Tag Archives: Molly Gray

How Not to Position Yourself as a Progressive Firebrand

Well, some angry pro-choicers did the unthinkable: They took out their anger at the Roe v. Wade decision on the exterior of the Vermont Statehouse. They broke some windows and spray-painted “IF ABORTIONS AREN’T SAFE YOURE NOT EITHER” on the concrete outside the front entrance. One of the broken windows was in the office of Lt. Gov Molly Gray, who issued the following statement:

“I am alarmed by these attacks on our State House — my workplace — and condemn them in the strongest possible terms. Vermonters are feeling deep anger and frustration in the wake of yesterday’s Supreme Court ruling. I share this frustration. However, threats of violence and destruction of property are absolutely unacceptable and never the solution.”

And her campaign wonders why she’s considered the moderate, establishment candidate in the race. Her statement betrays an institutionalist point of view that prioritizes the sanctity of a building over the rights of women.

I’m sorry, but there does come a time when “threats of violence and destruction of property” are, if not exactly appropriate, perfectly understandable. One of our highest institutions just forcibly turned the calendar back by a half-century in a way that made “A Handmaid’s Tale” seem like a prophecy. It’s not surprising, then, if some people strike out against the nearest symbol of institutional America. In this case, the Statehouse.

Just spitballin’, but if Gray had asked me (and why would she?), I would have suggested a statement like this:

I share the widespread anger over the outrageous Supreme Court decision. This betrayal leaves women wondering if anyone speaks for them in the corridors of power — including my own party, which complacently believed that the rights granted in Roe v. Wade were secure. The damage to the Statehouse is unfortunate, but it pales in comparison to the damage done to American women by the Supreme Court.

I intend to channel my anger into productive action. We must restore reproductive rights and be diligent about protecting them. What we have done in the past simply isn’t enough.

Yeah, something like that.

Continue reading

Red Box, Black Ops

You know, I’ve been complimentary of Lt. Gov. Molly Gray in the past. I’ve called her a history-making candidate who managed to win her very first election in a statewide contest. That’s an extremely rare feat. And now she’s a credible candidate for a seat in the U.S. Congress who’s earned the support of many party luminaries. Not bad at all.

But now? I’ve about had my fill.

Last night I wrote about her misleading attack on her closest rival, Senate President Pro Tem Becca Balint. Well, today Gray doubled down on the bullshit.

A reminder that this is about Super PAC money, which both candidates have forsworn. But Balint has been slammed for having a “red box” on her website. A red box is a link to talking points and images that could be used by Super PACs who want to run pro-Balint ads of their own. (The red box seems to be gone from Balint’s site; instead, there’s a link to a “digital toolkit” of talking points and images meant to be used by Balint supporters and not, I suppose, by any Super PAC that happened to wander by.)

Red box or no, Gray isn’t letting up. In fact, her campaign sent out a fundraising email blast today that fired all the rhetorical guns. You can see the full email at the end of this post.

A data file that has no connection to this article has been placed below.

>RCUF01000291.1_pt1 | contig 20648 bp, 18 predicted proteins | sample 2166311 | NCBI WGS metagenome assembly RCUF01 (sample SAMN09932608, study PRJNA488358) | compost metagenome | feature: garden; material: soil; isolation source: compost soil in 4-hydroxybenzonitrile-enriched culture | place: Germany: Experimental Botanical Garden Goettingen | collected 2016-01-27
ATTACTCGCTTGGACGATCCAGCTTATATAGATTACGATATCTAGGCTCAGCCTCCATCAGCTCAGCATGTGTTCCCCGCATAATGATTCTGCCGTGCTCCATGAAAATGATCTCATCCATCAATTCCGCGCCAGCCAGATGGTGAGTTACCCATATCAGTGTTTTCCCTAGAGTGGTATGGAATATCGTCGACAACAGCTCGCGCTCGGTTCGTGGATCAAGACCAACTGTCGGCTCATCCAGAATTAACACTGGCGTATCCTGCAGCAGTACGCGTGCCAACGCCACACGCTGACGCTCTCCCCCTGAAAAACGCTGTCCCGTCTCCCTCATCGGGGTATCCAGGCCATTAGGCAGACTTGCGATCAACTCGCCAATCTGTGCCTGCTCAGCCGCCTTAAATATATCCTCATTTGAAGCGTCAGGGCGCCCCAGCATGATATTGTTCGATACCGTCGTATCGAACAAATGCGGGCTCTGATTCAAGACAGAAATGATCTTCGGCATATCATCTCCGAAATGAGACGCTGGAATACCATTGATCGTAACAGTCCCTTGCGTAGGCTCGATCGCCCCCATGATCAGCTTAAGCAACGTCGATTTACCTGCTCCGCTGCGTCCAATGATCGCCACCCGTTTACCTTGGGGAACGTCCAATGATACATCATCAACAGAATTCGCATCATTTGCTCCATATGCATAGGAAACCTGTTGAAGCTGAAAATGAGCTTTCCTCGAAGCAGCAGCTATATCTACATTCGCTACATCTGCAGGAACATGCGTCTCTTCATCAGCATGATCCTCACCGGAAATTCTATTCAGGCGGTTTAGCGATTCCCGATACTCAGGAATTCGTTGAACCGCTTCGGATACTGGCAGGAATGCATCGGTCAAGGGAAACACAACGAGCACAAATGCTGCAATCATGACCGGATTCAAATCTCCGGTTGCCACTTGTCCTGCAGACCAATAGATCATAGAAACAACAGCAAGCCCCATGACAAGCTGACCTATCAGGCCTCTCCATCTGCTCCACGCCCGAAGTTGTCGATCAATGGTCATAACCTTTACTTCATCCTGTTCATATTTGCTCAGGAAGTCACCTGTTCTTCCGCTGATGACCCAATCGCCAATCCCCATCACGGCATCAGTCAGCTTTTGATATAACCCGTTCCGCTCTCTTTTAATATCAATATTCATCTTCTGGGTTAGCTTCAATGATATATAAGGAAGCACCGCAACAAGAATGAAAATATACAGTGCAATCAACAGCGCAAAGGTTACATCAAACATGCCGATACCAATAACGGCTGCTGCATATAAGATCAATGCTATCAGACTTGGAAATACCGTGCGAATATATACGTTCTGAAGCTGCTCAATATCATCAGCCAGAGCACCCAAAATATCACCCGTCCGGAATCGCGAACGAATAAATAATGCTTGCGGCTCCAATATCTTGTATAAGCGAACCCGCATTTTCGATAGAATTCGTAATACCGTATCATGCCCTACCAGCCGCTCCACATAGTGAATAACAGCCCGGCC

It begins by accusing “our opponent” of “inviting dark money Super PACs into this primary.” Which is a stretch at best. But then it gets worse.

Continue reading

In Pursuit of Performative Purity

A kerfuffle has seized the attention of #vtpoliland. It’s over the acceptance of Super PAC money, or connivance with those entities, by Democratic candidates for U.S. House.

And I’m here to tell you it’s fake news.

At a candidates’ forum last week, Lt. Gov. Molly Gray pestered Senate President Pro Tem Becca Balint over accepting donations from Super PACs. The exchange ended with Balint forswearing such funds.

This week, we got Phase 2 of the kerfuffle, as both VTDigger and Seven Days posted stories about “redboxing” on Balint’s campaign website. That’s the practice of posting content meant to signal Super PACs about preferred messaging in any independent ads the organizations run. Nudge nudge wink wink, don’tcha know.

The fact that both outlets ran the same story on the same day tells me that they were likely tipped off by the Gray campaign, which sees this issue as a way to counter the impression that Gray is the establishment candidate. Which, to me, is a sign that Team Gray is a little desperate, going negative against the apparent front-runner.

Here’s the thing. Not all Super PACs are created equal, and it’s a fallacy to say that all Super PAC money is inherently evil. There are Super PACs run by giant corporations and oligarchs; there are others run progressive organizations, by labor unions, by LGBTQ+ groups.

Bernie Sanders has accepted Super PAC money from such groups, for Pete’s sake. So Neither Pat Leahy nor Peter Welch have had any previous qualms about such money. The latter has found religion this year as he tries to advance to the U.S. Senate, but he’s never seen Super PACs as universally problematic before.

Continue reading

Game Changer

Balint, casually breaking the fourth wall

If there was any doubt about which Vermont media outlet provides the biggest platform, it was dispelled early this morning when state Sen. Kesha Ram Hinsdale announced — exclusively on Channel 3 — that she was ending her candidacy for U.S. House and endorsing Senate President Pro Tem Becca Balint. Not on VTDigger, not in Seven Days, not on VPR. Because as much as people like me get their news from those three outlets, TV can’t be beat for reaching a wide audience. Specifically WCAX. Although it’s becoming increasingly genericized under Gray Television’s ownership, it’s still the traditional powerhouse of Vermont television.